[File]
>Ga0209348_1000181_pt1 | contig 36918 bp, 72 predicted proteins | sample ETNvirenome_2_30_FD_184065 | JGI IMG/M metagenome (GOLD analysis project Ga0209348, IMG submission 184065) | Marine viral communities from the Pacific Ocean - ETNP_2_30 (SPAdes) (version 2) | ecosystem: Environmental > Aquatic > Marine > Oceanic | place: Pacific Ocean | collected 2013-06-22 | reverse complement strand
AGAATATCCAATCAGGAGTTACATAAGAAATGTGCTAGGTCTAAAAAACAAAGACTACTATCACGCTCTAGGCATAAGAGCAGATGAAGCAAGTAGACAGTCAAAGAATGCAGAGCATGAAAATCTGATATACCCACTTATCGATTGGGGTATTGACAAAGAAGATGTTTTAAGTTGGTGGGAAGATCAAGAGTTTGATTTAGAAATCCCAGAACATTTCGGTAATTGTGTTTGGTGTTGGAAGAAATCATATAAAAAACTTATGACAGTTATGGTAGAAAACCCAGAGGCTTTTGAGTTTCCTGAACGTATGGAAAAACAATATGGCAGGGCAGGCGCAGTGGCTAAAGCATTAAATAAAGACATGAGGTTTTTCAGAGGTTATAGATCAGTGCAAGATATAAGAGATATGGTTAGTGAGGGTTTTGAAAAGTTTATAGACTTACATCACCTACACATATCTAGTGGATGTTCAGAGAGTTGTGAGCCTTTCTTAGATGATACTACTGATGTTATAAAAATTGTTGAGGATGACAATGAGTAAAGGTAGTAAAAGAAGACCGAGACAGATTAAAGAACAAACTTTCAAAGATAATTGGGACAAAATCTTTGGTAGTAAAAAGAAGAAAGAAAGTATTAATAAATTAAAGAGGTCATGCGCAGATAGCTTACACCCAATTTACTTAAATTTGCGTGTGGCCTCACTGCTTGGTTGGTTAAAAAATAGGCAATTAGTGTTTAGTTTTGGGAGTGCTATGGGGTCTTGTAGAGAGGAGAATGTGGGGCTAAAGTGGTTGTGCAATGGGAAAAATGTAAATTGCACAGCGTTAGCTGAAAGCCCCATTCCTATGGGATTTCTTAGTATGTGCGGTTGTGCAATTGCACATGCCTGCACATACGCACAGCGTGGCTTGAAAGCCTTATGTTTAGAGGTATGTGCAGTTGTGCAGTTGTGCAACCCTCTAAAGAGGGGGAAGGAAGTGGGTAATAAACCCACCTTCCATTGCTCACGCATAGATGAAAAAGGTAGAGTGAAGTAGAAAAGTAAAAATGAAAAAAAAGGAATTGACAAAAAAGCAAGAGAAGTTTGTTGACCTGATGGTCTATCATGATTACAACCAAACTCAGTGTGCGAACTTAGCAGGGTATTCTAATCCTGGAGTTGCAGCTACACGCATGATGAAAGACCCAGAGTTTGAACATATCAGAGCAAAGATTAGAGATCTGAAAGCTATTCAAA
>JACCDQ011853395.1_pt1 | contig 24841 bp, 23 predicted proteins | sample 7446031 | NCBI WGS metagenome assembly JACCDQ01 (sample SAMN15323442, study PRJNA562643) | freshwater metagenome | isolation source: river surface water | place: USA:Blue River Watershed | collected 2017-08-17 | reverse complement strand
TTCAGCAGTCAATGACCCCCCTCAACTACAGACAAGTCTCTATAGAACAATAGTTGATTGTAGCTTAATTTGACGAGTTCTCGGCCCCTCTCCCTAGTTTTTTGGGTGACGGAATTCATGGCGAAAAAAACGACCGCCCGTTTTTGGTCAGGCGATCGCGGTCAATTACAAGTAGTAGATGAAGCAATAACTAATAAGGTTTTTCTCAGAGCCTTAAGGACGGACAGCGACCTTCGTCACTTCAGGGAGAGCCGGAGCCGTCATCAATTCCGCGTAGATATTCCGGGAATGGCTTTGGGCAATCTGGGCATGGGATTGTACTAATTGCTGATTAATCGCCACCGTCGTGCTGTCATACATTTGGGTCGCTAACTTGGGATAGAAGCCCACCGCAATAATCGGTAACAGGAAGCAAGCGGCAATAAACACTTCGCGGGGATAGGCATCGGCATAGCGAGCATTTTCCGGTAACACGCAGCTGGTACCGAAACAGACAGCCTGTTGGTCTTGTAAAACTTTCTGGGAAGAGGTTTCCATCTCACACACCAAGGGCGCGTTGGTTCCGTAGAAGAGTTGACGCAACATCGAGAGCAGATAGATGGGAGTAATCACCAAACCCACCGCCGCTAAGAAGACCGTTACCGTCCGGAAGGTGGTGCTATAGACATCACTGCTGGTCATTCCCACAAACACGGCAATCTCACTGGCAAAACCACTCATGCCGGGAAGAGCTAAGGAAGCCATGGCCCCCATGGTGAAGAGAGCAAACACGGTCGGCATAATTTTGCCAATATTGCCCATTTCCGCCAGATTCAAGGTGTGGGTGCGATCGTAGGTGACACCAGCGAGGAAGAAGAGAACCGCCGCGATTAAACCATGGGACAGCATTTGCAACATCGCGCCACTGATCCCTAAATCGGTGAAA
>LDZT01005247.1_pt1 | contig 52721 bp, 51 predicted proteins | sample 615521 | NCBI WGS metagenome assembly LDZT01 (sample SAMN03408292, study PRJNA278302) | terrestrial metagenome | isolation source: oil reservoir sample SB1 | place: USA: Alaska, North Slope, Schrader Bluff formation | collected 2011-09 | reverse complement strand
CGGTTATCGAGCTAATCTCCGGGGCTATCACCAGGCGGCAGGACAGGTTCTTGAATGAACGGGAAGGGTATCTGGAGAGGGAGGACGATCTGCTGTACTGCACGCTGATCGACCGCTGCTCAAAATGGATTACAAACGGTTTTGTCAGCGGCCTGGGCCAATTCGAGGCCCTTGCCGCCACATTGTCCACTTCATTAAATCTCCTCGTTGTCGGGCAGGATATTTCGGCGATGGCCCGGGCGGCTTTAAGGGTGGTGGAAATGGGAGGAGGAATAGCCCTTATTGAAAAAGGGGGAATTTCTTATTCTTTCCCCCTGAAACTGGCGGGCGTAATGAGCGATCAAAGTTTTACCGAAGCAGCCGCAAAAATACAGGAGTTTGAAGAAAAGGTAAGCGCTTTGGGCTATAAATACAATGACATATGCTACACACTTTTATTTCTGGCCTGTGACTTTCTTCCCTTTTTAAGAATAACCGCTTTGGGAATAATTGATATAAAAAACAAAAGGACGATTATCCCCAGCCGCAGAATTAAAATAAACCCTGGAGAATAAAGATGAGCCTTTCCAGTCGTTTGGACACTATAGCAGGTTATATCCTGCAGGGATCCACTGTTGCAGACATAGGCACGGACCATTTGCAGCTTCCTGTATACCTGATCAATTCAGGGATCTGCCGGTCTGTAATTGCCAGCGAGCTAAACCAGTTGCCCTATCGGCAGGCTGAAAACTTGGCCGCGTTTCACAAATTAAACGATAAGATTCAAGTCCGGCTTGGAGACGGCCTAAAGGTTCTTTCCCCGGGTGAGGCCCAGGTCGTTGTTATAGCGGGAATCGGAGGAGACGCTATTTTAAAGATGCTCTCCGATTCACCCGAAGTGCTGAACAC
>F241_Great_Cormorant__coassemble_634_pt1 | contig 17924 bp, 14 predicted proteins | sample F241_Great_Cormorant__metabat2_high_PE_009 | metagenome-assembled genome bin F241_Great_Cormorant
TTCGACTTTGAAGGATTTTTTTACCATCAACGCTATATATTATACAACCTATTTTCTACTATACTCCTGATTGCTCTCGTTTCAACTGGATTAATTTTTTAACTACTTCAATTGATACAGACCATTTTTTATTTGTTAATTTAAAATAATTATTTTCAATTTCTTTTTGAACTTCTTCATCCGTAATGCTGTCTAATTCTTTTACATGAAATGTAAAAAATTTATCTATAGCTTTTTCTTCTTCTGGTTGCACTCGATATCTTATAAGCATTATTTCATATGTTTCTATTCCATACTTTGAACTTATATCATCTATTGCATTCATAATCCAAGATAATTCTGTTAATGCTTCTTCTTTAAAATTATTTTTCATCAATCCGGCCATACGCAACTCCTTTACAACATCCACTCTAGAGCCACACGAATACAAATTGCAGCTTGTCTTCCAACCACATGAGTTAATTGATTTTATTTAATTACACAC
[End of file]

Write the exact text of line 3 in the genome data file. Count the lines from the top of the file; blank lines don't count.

>JACCDQ011853395.1_pt1 | contig 24841 bp, 23 predicted proteins | sample 7446031 | NCBI WGS metagenome assembly JACCDQ01 (sample SAMN15323442, study PRJNA562643) | freshwater metagenome | isolation source: river surface water | place: USA:Blue River Watershed | collected 2017-08-17 | reverse complement strand